The Massachusetts Bar Association's
Access to Justice Awards will be given to five attorneys and one
law firm, recognizing their exemplary legal skills and service to
the community, at the MBA 2014 Annual Dinner at the Westin Boston
Waterfront hotel on Thursday, May 15.
RISING STAR AWARD
Jessica Berry, Children's Law Center of
Jessica Berry interacts with everyone from newborns to
22-year-olds as part of her work as a staff attorney at the
Children's Law Center of Massachusetts. But Berry has a special
place in her heart for her work with teenagers because of their
"Often times the people around them may be discouraged or have
given up," says Berry, this year's Access to Justice Rising Star
Award winner. "But the chance to get these kids into a better
situation, or receive better services can really turn things
Berry graduated in 2007 from the University of Michigan Law
School and joined the staff at the Children's Law Center of
Massachusetts as a Skadden Fellow. Although she envisioned working
with children ever since she was in high school, Berry never could
have predicted she would end up in the position she's in today,
where she has the ability to help so many young people in need.
As a lawyer, Berry is known for going above and beyond in every
case and leaving no stone unturned. She also enjoys extending her
advocacy beyond the courtroom to pursue changes in the law when she
believes they are warranted. In short, she is a complete advocate
for her clients.
In one instance, Berry met with a 21-year-old homeless woman
with significant mental health issues who was in danger of losing
custody of her child. Berry calmed the client, made numerous phone
calls to homeless shelters and then drove the client halfway across
the state to a shelter with a vacancy. She then prepared an
appropriate, safe plan to present to the Department of Children and
Families to prevent the baby's removal.
Work like this isn't anecdotal for attorney Berry. This type of
personal dedication and commitment is what she does, day in and day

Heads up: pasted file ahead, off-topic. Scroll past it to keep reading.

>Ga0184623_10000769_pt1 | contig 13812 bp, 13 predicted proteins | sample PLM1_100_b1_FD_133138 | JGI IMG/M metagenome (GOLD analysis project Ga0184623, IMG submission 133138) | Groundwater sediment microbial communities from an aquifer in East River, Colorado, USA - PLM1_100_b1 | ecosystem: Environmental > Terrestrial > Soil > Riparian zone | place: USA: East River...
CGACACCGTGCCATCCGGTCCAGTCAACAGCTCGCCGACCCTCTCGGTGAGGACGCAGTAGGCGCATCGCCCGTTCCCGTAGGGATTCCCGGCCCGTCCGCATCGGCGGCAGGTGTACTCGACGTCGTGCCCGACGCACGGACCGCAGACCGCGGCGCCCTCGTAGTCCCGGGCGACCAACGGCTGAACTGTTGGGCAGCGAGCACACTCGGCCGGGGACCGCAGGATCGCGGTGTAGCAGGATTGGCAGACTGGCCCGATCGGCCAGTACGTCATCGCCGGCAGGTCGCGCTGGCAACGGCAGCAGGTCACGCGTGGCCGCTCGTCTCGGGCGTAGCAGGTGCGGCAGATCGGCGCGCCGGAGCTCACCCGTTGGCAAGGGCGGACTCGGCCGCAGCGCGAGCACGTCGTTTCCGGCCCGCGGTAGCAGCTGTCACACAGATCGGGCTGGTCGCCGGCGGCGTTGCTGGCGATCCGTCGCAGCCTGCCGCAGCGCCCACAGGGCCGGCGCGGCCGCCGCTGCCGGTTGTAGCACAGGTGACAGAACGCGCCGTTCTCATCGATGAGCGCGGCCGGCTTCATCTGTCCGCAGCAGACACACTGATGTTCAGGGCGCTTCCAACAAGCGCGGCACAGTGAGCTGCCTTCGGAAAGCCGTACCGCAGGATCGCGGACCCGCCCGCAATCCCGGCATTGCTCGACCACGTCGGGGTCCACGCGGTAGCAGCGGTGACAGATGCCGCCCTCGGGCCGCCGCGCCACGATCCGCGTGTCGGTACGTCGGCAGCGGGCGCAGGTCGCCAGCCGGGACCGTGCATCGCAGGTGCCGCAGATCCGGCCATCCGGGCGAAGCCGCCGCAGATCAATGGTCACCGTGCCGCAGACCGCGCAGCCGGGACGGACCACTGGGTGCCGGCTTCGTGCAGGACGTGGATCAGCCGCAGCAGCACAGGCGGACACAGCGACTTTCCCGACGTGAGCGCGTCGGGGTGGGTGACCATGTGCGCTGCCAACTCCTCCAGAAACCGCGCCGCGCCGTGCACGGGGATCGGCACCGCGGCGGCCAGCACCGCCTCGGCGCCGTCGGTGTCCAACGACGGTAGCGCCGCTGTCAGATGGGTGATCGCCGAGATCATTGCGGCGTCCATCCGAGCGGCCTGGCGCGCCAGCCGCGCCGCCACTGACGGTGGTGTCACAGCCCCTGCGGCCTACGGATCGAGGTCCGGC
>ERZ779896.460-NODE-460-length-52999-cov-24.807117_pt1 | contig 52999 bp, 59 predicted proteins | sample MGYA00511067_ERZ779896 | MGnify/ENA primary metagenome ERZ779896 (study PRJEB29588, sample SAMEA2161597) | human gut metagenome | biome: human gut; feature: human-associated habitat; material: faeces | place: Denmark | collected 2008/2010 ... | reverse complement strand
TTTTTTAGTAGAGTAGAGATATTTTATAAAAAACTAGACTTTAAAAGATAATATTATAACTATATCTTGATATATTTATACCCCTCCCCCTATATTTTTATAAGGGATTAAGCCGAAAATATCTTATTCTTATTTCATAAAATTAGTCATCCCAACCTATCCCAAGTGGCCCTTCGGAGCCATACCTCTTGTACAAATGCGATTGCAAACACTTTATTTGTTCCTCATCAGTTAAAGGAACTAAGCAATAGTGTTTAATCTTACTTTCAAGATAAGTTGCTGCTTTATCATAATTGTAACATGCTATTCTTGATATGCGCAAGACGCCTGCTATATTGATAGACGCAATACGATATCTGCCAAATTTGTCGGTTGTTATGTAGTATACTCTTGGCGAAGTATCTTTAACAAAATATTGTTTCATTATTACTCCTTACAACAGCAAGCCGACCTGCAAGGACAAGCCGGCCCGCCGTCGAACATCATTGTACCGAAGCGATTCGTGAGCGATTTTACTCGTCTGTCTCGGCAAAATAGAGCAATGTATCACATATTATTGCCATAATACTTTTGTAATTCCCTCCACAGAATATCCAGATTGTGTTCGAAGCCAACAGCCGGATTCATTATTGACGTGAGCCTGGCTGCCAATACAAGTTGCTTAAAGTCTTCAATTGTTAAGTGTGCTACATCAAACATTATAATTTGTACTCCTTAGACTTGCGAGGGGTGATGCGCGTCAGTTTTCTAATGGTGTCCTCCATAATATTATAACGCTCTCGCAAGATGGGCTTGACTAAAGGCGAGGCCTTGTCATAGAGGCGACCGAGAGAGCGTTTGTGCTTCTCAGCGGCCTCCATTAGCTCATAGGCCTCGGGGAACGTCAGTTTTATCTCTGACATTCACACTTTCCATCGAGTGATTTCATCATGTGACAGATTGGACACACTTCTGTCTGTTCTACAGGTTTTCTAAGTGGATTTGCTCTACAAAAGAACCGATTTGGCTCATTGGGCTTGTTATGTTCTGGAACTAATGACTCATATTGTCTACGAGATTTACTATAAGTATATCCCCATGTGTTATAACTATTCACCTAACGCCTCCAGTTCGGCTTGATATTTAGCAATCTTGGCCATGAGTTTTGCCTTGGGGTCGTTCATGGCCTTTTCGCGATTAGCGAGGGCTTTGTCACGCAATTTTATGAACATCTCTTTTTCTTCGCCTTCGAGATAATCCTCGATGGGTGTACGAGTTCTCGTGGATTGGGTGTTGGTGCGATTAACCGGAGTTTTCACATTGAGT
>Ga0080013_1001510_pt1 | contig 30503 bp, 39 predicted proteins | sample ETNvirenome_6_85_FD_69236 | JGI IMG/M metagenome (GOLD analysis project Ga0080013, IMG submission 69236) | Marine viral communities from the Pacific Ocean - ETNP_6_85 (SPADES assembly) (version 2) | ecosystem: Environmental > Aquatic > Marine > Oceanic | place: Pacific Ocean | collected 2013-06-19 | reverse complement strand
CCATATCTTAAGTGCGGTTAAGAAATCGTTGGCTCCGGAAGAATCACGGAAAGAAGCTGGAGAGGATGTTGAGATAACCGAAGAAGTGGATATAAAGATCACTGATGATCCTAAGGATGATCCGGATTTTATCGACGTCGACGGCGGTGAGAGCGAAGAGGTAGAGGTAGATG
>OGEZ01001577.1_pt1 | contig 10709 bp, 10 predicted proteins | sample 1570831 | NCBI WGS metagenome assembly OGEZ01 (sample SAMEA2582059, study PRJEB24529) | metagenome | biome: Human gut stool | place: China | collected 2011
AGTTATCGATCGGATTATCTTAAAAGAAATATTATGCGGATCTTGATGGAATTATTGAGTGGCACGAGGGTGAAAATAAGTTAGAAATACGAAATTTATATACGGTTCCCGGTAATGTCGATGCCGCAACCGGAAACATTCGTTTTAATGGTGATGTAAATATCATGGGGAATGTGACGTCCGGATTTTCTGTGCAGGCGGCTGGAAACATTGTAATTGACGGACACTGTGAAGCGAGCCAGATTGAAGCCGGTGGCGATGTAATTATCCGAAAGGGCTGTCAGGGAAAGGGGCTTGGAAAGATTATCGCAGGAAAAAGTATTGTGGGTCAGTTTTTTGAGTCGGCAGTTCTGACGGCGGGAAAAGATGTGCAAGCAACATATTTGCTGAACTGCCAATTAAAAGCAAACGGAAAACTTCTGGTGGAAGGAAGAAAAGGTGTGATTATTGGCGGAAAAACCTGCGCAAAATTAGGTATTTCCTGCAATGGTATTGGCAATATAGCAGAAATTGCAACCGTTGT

LEGAL SERVICES AWARD
Gerald D. Wall, Greater Boston Legal Services
Gerald D. Wall, this year's recipient of the Access to Justice
Legal Services Award, may well be more invested in his work than
any other attorney in the commonwealth. When he first started
handling immigration cases with Greater Boston Legal Services a
large percentage of them involved El Salvadorian refugees seeking
asylum in the United States from violence and death squads during
their home country's civil war. Not only did Wall advocate for many
of these individuals, he and his wife pursued adoption, ultimately
bringing in to their family a three-year-old son and 21-month-old
daughter from El Salvador.
Since he was first admitted to the bar, Wall has spent his
entire 40-year career as a legal services lawyer, beginning in
April 1974 with the Boston Legal Aid Society, and continuing when
that agency merged with the Boston Legal Assistance Project to
become Greater Boston Legal Services.
Wall loves his work, and he credits his longevity to both the
satisfaction he gets from making a direct impact on real clients,
and the "hard work and collegial nature" of his like-minded
As the most senior attorney in GBLS' Immigration Unit, Wall
brings an expertise and passion to his work that is unmistakable to
his clients and colleagues. Yet when asked about his reaction to
receiving this award, all he found himself doing was thanking
others for their work and passion.
PRO BONO PUBLICO AWARD
Stephen J. Phillips, Dunn & Phillips PC
For the past 13 years, attorney Stephen J. Phillips has worked
with more than 130 hospice patients at Baystate Visiting Nurse
& Hospice, where he has assisted them with everything from
drafting wills to counseling on end-of-life matters. But sometimes
his greatest work comes when he just spends time with them to watch
a Red Sox/Yankee game.
Phillips is this year's Access to Justice Pro Bono Publico Award
Winner. His skill at addressing the legal needs of hospice patients
is only surpassed by his reputation for going outside the role of
counsel when he feels that's what his clients need. Calling pro
bono an "honor, not a chore," Phillips says the times when he's had
the "honor of feeding a hospice patient" or adjusted their bed are
some of the best things about working with his pro bono
After seeing the nature of his selfless work, it's no wonder
Phillips' reaction to being this year's award recipient was met
with one word: "humbled." Phillips said he plans to accept the
award not only on his own behalf, but on behalf of all the staff
and nurses at Baystate Visiting Nurse & Hospice, and everyone
else who works to ensure dignified care.
This kind of work is something he'd like to see future
generations continue to do. When asked what he'd say to a young
lawyer or law student who was considering this type of work,
Phillips' answer was simple and direct: "Do it."
PRO BONO AWARD FOR LAW FIRMS
Klein Hornig LLP
Klein Hornig LLP, this year's recipient of the Access to Justice
Pro Bono Award for Law Firms, has found a way to successfully
balance business interests while also bettering the community at